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Hey cord-cutters, Hulu may soon offer live TV

The video-on-demand service is reportedly planning a subscription service to stream network and cable shows, much like Sling TV.

Hulu may tune up a new video service as competition to cable TV.

Hulu may be prepping a new online service aimed at cord-cutting consumers.

The company, which already provides a video-on-demand service, plans to launch a new subscription service that would stream network and cable TV content, The Wall Street Journal reported on Sunday, citing people familiar with the plans. Hoping to roll out the new service during the first quarter of 2017, Hulu has already been chatting with different providers about offering their content, the Journal added.

Walt Disney and 21st Century Fox, which are co-owners of Hulu, are reportedly close to signing deals to add many of their channels to the service. Disney would likely serve up ABC, ESPN and the Disney Channel, while Fox would provide Fox News, FX and its various national and local sports channels. Comcast, which also owns Hulu, hasn't yet jumped on board.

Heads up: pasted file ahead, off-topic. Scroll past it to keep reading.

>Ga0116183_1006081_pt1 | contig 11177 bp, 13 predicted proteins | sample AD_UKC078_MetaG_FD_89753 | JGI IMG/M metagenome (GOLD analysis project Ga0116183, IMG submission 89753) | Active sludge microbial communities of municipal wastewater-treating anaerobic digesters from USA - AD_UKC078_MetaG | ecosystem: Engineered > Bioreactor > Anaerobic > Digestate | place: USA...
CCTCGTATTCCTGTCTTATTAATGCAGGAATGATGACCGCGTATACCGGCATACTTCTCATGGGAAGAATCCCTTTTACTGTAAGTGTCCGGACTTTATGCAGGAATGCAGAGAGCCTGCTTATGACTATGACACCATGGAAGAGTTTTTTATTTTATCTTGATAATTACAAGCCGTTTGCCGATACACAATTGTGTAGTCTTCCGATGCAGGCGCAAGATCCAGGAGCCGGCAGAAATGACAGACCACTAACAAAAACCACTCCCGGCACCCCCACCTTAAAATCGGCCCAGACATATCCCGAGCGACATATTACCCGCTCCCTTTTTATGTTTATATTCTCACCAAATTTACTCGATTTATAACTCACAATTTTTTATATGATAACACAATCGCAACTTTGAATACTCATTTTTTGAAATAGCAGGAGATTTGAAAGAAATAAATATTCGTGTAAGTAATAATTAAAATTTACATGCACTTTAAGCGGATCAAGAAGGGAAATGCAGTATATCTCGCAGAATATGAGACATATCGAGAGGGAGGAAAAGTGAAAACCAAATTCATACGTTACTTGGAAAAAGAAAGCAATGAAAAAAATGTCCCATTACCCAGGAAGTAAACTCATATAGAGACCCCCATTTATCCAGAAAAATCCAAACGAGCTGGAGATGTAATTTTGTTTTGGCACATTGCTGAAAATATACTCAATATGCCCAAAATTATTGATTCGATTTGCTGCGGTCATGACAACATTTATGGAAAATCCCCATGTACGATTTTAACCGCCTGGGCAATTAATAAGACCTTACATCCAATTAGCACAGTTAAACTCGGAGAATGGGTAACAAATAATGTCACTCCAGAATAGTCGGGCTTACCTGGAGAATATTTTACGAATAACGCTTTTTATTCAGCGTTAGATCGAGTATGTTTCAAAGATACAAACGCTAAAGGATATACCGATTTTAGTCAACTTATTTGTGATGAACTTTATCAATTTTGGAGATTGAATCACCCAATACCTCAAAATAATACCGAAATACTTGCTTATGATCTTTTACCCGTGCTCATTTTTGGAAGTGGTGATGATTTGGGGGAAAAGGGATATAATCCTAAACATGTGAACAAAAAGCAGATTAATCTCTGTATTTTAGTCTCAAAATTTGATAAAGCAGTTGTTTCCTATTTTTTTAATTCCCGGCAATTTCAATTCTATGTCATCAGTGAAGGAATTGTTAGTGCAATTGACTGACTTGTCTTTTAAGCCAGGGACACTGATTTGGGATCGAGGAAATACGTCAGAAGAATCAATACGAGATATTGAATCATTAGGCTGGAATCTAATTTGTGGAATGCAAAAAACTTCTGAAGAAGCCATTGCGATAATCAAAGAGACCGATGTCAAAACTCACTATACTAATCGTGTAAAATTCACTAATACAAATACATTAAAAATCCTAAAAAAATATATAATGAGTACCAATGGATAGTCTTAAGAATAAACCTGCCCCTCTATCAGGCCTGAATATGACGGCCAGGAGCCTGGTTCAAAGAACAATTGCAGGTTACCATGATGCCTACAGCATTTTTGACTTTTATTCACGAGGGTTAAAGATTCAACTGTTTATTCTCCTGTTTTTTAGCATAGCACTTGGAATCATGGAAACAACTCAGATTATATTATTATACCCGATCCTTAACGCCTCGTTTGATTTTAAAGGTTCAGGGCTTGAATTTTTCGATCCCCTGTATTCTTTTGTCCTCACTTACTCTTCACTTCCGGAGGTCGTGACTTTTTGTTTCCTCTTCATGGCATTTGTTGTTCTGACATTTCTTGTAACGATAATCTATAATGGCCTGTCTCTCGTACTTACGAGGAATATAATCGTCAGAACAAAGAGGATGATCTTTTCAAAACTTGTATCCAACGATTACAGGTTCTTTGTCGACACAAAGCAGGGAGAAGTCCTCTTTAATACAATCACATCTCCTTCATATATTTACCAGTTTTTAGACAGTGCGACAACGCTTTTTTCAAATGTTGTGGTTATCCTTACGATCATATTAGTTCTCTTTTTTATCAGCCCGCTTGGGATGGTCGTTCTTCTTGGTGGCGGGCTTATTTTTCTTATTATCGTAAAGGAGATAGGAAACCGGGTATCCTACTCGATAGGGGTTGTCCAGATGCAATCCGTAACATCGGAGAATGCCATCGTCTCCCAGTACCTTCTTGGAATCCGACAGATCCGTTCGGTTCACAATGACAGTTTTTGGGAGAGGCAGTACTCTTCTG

Now playing: Watch this: Live TV on Hulu may be coming your way soon

People are increasingly cutting the cord, moving away from expensive pay-TV subscription packages and turning to online services such as Netflix and Amazon Prime. More companies, including Dish Network with its $20 Sling TV and Sony with its $30-$40 PlayStation Vue, are trying to capitalize on the trend by offering "skinny" TV packages that provide popular channels at budget-friendly prices.

Hulu already has a huge potential audience with the more than 9 million people who subscribe to its current streaming service. However, customers wouldn't need to be existing Hulu subscribers to register for the new service.

No price has been set for the service, but Sanford C. Bernstein media analyst Todd Juenger said it would probably cost around $40 a month, the Journal reported. An executive close to Hulu told the Journal that number was "in the ballpark."

For that $40-a-month price tag, you'd be able to watch shows live and on demand. An online digital video recorder would probably be included in the subscription so you could watch past programs of your favorite shows. You'd also have to sit through targeted ads.

Hulu did not immediately respond to CNET's request for comment.